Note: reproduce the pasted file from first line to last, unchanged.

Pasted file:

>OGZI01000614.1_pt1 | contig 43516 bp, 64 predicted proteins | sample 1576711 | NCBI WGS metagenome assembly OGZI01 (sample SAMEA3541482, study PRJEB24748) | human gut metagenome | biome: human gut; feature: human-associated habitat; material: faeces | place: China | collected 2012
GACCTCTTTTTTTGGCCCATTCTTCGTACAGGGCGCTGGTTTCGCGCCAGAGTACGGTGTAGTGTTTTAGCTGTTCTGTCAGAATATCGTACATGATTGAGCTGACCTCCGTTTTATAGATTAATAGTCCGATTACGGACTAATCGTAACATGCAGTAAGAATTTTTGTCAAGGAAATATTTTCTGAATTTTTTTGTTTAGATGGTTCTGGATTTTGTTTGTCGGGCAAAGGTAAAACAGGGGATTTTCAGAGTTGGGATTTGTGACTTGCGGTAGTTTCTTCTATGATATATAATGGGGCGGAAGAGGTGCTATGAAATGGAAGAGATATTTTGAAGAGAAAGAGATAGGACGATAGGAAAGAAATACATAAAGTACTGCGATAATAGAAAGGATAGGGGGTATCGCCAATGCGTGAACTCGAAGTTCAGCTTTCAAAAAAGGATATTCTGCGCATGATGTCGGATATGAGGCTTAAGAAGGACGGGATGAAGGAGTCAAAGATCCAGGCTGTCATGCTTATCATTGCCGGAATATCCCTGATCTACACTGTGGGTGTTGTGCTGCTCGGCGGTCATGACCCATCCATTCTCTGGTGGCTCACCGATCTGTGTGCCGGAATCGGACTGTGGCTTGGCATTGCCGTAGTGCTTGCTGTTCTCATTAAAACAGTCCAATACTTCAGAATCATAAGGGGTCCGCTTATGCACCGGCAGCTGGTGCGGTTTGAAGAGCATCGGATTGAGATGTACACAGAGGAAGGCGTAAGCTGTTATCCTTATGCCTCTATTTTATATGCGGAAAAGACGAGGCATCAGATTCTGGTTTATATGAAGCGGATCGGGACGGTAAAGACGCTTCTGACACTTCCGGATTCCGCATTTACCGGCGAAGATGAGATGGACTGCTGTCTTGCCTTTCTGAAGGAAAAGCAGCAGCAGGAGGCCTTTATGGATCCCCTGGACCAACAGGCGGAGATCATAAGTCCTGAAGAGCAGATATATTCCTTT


>OGZI01000614.1_pt1 | contig 43516 bp, 64 predicted proteins | sample 1576711 | NCBI WGS metagenome assembly OGZI01 (sample SAMEA3541482, study PRJEB24748) | human gut metagenome | biome: human gut; feature: human-associated habitat; material: faeces | place: China | collected 2012
GACCTCTTTTTTTGGCCCATTCTTCGTACAGGGCGCTGGTTTCGCGCCAGAGTACGGTGTAGTGTTTTAGCTGTTCTGTCAGAATATCGTACATGATTGAGCTGACCTCCGTTTTATAGATTAATAGTCCGATTACGGACTAATCGTAACATGCAGTAAGAATTTTTGTCAAGGAAATATTTTCTGAATTTTTTTGTTTAGATGGTTCTGGATTTTGTTTGTCGGGCAAAGGTAAAACAGGGGATTTTCAGAGTTGGGATTTGTGACTTGCGGTAGTTTCTTCTATGATATATAATGGGGCGGAAGAGGTGCTATGAAATGGAAGAGATATTTTGAAGAGAAAGAGATAGGACGATAGGAAAGAAATACATAAAGTACTGCGATAATAGAAAGGATAGGGGGTATCGCCAATGCGTGAACTCGAAGTTCAGCTTTCAAAAAAGGATATTCTGCGCATGATGTCGGATATGAGGCTTAAGAAGGACGGGATGAAGGAGTCAAAGATCCAGGCTGTCATGCTTATCATTGCCGGAATATCCCTGATCTACACTGTGGGTGTTGTGCTGCTCGGCGGTCATGACCCATCCATTCTCTGGTGGCTCACCGATCTGTGTGCCGGAATCGGACTGTGGCTTGGCATTGCCGTAGTGCTTGCTGTTCTCATTAAAACAGTCCAATACTTCAGAATCATAAGGGGTCCGCTTATGCACCGGCAGCTGGTGCGGTTTGAAGAGCATCGGATTGAGATGTACACAGAGGAAGGCGTAAGCTGTTATCCTTATGCCTCTATTTTATATGCGGAAAAGACGAGGCATCAGATTCTGGTTTATATGAAGCGGATCGGGACGGTAAAGACGCTTCTGACACTTCCGGATTCCGCATTTACCGGCGAAGATGAGATGGACTGCTGTCTTGCCTTTCTGAAGGAAAAGCAGCAGCAGGAGGCCTTTATGGATCCCCTGGACCAACAGGCGGAGATCATAAGTCCTGAAGAGCAGATATATTCCTTT